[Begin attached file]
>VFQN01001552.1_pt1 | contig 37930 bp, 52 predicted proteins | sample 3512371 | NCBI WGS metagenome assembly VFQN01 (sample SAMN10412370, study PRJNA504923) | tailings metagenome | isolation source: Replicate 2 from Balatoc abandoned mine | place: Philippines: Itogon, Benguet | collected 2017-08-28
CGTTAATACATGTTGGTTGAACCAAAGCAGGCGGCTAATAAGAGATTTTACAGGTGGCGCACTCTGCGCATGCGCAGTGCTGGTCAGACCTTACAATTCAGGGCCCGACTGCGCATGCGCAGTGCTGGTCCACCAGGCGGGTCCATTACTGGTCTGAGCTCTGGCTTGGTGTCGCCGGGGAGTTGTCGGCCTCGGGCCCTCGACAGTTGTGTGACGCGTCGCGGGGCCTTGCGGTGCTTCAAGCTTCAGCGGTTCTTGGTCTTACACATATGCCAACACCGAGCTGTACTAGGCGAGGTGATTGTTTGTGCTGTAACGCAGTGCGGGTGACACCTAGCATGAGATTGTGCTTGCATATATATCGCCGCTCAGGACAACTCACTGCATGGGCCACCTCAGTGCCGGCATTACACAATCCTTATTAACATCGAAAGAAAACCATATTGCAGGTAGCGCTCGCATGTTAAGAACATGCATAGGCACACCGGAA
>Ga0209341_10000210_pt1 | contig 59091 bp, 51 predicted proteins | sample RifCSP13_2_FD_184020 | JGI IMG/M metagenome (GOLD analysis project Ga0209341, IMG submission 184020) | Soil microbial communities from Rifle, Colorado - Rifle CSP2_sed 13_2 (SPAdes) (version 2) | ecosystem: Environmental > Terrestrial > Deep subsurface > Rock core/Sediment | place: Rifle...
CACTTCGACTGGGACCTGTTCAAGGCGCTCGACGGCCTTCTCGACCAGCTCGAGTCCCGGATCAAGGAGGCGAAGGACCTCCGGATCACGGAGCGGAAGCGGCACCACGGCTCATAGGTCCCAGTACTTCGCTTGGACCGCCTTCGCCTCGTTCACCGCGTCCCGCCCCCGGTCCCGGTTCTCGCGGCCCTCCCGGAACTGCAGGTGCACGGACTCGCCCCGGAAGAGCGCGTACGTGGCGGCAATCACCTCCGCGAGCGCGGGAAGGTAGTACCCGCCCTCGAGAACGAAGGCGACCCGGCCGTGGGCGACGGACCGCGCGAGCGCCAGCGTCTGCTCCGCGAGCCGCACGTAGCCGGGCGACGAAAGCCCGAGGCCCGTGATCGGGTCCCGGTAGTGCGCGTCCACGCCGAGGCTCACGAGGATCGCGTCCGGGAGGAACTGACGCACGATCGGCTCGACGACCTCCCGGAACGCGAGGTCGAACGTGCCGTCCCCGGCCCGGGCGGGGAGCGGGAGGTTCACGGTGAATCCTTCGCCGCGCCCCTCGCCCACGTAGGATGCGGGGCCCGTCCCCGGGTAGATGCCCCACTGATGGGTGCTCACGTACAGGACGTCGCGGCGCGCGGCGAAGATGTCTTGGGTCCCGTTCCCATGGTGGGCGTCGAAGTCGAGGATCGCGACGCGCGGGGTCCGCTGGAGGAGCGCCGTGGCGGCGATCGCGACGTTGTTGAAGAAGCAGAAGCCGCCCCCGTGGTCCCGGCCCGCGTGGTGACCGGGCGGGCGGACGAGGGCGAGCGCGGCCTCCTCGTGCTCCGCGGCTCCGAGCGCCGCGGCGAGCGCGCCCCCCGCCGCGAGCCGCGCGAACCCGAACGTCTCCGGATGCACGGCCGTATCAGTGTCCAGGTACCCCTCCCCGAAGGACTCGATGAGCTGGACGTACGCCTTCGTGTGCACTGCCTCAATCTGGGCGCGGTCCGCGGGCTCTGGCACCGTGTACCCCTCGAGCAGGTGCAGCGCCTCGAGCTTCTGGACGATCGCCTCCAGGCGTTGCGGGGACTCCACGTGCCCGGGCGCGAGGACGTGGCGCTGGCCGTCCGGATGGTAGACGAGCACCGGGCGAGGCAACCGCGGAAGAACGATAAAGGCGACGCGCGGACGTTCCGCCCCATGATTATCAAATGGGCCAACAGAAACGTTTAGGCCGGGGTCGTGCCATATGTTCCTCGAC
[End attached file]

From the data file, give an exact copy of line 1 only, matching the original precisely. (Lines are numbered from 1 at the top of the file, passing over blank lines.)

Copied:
>VFQN01001552.1_pt1 | contig 37930 bp, 52 predicted proteins | sample 3512371 | NCBI WGS metagenome assembly VFQN01 (sample SAMN10412370, study PRJNA504923) | tailings metagenome | isolation source: Replicate 2 from Balatoc abandoned mine | place: Philippines: Itogon, Benguet | collected 2017-08-28